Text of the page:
“Then I guess she’s doing fine,” I joked.

“Exactly,” he laughed.

“Thanks for calling Rick. Just keep me updated”, I said.

“You got it bud”, he said and ended the call.

Rick has a way of assuring you everything will be all right. He owns a million dollar construction company he says he “fell into”. Building it from the ground up, he started with two run-down rentals to house students from the same college he was booted out of. He’s the kind of guy you want around in a natural disaster. Not only will he keep everyone calm, but also has an engineering mind and will think of some way to make a contraption to sterilize water out of a shoe string and a coffee can. And he has a way of making it seem so obvious with out making you feel like the village idiot. He’s a great guy.

I began to settle into my life and found a job and began going to Agape Spiritual Center, a nondenominational church. I was never big on the whole God thing, but have strong beliefs in a higher power and considering the life change I had just made tapping into that power on a regular basis seemed like a pretty good idea.

I was getting ready for work one afternoon when my phone rang. It was my brother Rick. “Ah Tom. Things aren’t looking so good. The infection isn’t going away and they can’t figure out why.”

“What?!” I said, all of the air escaping from my lungs.

“They’re doing the best they can, but he keeps going in and out of consciousness,” I heard my brother whimper. Rick doesn’t whimper.

“Shit Rick! What should I do?” I asked.

“All you can do is pray I guess. Shit, even I’m praying and honestly I think the last time I did that I was ten-years-old praying for Santa to bring me a BB gun. A fucking BB gun,” I heard him say and then he began to sob.

“Dammit Rick, you’re freaking me out!”

“Honestly? I’m freaking out too and usually that’s your department. Please just pray. I’m here taking care of mom and there is nothing else you can do but pray. Hopefully I will call next time with good news.”

I went to work that afternoon in a surreal fog. How could my life have changed so much in just six weeks?

I talked with my brother and my mom daily to check on my dad’s progress. After a week of these daily calls my mom got on the phone and said, “Honey, the doctors said that it may be time for me to call my son in California and let him know things don’t look so good. There is nothing you can do, but if you want to come home it’s up to you. Only you can make that choice.”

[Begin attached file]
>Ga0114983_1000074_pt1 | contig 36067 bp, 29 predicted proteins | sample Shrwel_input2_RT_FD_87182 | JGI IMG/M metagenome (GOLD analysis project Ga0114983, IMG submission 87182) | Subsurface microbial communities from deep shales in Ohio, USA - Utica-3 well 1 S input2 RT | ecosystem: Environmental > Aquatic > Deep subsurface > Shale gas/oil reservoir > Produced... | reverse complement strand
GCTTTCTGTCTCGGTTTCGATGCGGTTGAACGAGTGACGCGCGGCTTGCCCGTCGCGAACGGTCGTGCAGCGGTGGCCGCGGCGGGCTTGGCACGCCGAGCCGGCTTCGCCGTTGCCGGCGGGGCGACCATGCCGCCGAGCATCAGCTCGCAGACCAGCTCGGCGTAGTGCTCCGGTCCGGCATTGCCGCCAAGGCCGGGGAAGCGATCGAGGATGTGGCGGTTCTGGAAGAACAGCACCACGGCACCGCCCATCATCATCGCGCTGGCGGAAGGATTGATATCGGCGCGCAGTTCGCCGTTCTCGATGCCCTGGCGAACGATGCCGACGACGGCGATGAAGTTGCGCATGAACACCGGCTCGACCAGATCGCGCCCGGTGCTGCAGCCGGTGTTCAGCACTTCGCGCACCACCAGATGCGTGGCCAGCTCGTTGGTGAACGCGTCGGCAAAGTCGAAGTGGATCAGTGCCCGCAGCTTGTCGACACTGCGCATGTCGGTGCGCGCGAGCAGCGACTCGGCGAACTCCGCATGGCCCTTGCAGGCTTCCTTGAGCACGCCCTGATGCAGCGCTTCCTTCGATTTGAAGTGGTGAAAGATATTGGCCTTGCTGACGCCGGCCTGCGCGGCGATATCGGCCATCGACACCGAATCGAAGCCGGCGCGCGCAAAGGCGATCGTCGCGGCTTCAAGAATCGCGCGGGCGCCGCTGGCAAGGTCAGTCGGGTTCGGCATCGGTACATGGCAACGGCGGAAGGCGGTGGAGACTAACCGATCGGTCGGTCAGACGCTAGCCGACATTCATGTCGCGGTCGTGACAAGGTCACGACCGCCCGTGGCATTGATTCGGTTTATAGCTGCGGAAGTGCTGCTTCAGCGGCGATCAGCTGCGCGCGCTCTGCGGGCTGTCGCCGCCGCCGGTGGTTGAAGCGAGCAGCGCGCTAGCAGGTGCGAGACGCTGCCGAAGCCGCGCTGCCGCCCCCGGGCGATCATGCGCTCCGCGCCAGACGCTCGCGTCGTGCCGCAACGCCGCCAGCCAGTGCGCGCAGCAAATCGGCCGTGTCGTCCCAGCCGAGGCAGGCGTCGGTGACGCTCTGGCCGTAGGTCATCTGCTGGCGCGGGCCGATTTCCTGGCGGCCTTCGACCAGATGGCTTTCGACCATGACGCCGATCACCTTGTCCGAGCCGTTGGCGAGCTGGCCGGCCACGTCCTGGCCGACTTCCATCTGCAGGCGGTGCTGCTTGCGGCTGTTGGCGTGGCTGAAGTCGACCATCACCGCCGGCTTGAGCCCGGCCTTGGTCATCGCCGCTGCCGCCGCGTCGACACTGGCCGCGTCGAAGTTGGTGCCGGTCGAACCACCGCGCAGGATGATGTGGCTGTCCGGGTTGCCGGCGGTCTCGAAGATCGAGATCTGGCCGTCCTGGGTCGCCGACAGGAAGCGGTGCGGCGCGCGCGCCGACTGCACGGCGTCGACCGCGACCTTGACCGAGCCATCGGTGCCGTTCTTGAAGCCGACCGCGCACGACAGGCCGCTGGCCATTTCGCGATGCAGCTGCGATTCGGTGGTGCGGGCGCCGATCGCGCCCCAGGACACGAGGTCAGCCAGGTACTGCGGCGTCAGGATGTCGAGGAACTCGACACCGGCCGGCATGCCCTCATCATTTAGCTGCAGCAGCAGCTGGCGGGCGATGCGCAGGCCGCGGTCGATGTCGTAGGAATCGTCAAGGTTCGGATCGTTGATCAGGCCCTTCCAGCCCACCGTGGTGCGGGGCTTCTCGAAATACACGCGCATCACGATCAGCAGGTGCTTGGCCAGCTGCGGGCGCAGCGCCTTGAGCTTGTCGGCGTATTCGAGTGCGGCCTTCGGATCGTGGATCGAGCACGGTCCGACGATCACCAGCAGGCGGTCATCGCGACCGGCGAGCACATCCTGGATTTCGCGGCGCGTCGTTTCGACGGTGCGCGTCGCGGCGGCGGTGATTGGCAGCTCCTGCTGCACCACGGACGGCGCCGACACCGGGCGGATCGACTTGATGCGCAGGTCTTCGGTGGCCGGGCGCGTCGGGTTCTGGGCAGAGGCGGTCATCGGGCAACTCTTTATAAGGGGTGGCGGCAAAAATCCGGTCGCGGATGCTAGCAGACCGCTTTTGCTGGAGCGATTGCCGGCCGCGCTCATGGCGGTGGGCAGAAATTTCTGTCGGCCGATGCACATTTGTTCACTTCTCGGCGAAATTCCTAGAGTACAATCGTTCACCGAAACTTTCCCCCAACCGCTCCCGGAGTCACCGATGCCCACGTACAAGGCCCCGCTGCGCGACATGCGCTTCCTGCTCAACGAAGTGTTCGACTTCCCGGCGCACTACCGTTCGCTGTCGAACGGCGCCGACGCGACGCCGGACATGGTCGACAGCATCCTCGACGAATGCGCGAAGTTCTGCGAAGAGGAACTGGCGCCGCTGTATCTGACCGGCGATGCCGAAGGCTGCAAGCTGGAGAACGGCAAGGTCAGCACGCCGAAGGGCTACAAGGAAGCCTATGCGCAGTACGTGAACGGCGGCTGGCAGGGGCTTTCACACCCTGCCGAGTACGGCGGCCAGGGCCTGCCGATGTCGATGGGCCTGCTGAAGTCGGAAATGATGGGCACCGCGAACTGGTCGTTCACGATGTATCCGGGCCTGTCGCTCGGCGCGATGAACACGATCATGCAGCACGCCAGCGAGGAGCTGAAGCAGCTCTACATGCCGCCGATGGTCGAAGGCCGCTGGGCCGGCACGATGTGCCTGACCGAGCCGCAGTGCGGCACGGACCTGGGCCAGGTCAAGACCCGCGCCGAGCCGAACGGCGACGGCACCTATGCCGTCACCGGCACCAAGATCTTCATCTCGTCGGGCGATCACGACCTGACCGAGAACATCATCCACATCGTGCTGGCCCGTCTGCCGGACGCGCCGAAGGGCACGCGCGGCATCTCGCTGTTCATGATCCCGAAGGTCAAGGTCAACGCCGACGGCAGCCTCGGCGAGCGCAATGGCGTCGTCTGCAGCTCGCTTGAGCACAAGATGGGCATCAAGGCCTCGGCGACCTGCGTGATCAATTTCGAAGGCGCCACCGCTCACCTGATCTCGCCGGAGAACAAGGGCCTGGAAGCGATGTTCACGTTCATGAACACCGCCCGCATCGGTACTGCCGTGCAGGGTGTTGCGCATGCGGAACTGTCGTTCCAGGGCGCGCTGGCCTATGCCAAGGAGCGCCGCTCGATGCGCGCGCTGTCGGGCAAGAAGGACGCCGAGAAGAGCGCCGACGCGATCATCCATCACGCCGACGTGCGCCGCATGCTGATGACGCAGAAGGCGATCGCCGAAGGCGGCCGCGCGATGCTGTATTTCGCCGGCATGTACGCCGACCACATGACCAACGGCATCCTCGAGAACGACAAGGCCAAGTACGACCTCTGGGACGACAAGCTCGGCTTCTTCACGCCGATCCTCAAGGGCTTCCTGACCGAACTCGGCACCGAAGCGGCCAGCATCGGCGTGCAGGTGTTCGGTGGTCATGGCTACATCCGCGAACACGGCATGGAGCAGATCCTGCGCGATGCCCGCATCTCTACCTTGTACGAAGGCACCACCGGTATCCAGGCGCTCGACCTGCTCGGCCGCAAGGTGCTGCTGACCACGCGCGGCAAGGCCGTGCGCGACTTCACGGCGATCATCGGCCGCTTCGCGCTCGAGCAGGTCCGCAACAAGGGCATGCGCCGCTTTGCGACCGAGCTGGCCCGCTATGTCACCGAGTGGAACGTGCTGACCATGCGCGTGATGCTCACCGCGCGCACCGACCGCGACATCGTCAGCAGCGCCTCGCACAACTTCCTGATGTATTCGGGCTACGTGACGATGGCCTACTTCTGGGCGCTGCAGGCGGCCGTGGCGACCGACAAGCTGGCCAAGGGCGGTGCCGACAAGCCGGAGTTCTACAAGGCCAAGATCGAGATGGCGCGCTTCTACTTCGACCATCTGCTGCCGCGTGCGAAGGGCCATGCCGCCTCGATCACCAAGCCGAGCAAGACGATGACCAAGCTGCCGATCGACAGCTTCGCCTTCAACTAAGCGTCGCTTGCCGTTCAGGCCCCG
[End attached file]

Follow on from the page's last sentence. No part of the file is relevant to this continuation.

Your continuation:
Numb and strangely detached, I somehow managed to say, “Let me talk to Rick.”

He didn’t even wait for me to ask the question, he just said, “You don’t want to see dad like this Tom. He looks awful. It’s not even him.”

“But a week ago…”

“I know. It all happened so fast. They said his circulatory system is just so poor it is affecting his immune system and it can’t fight the infection. He’s barely conscious at all now. The doctor is here. I gotta go.” I heard him sobbing as he hung up the phone.

At 5:30 the next morning my phone rang. I didn’t need to look at the caller I.D. to see who was calling. I reluctantly answered, “Hello,” and heard Rick gasp out through tears, ”Dad’s gone.”

“I’ll be there as soon as I can. Tell mom I’ll call when I have a flight.”

I went into remote control somehow blocking everything I felt, knowing I had to stay in control until I was safely back with my family. The word even sounded strange knowing that it meant “my family” without my dad.

Later that morning I called my boss and told him the news. I told him I would call him when I was back in town and ready to start work again. My brothers had families and I knew I would stay with my mom as long as she needed me. I called the airline and booked a flight for the following day, the soonest I could get out. My roommate offered to move my car every other day according to the parking restrictions, which meant I needed to get another key made. I had somehow lost the extra key while packing the car the night before I moved and knew if I lost my only key the entire ignition would need to be replaced.

The lock smith informed me that my key had a special computer chip so it needed to be ordered and would take up to a week and cost five hundred dollars. This only added to the shock of the loss I had yet to fully comprehend. Leaving the locksmith, I drove down Lincoln Boulevard and said out loud, “Dad, I don’t need this right now. I need to get home. Please help me.” Pulling up to a stop light, for some reason I looked down in the recessed area that housed the emergency brake and saw something glimmer. Looking closer I saw that the glimmer was the extra key I had lost six weeks previously. It wasn’t hidden or obscured in any way. All I said was, “Thank you.”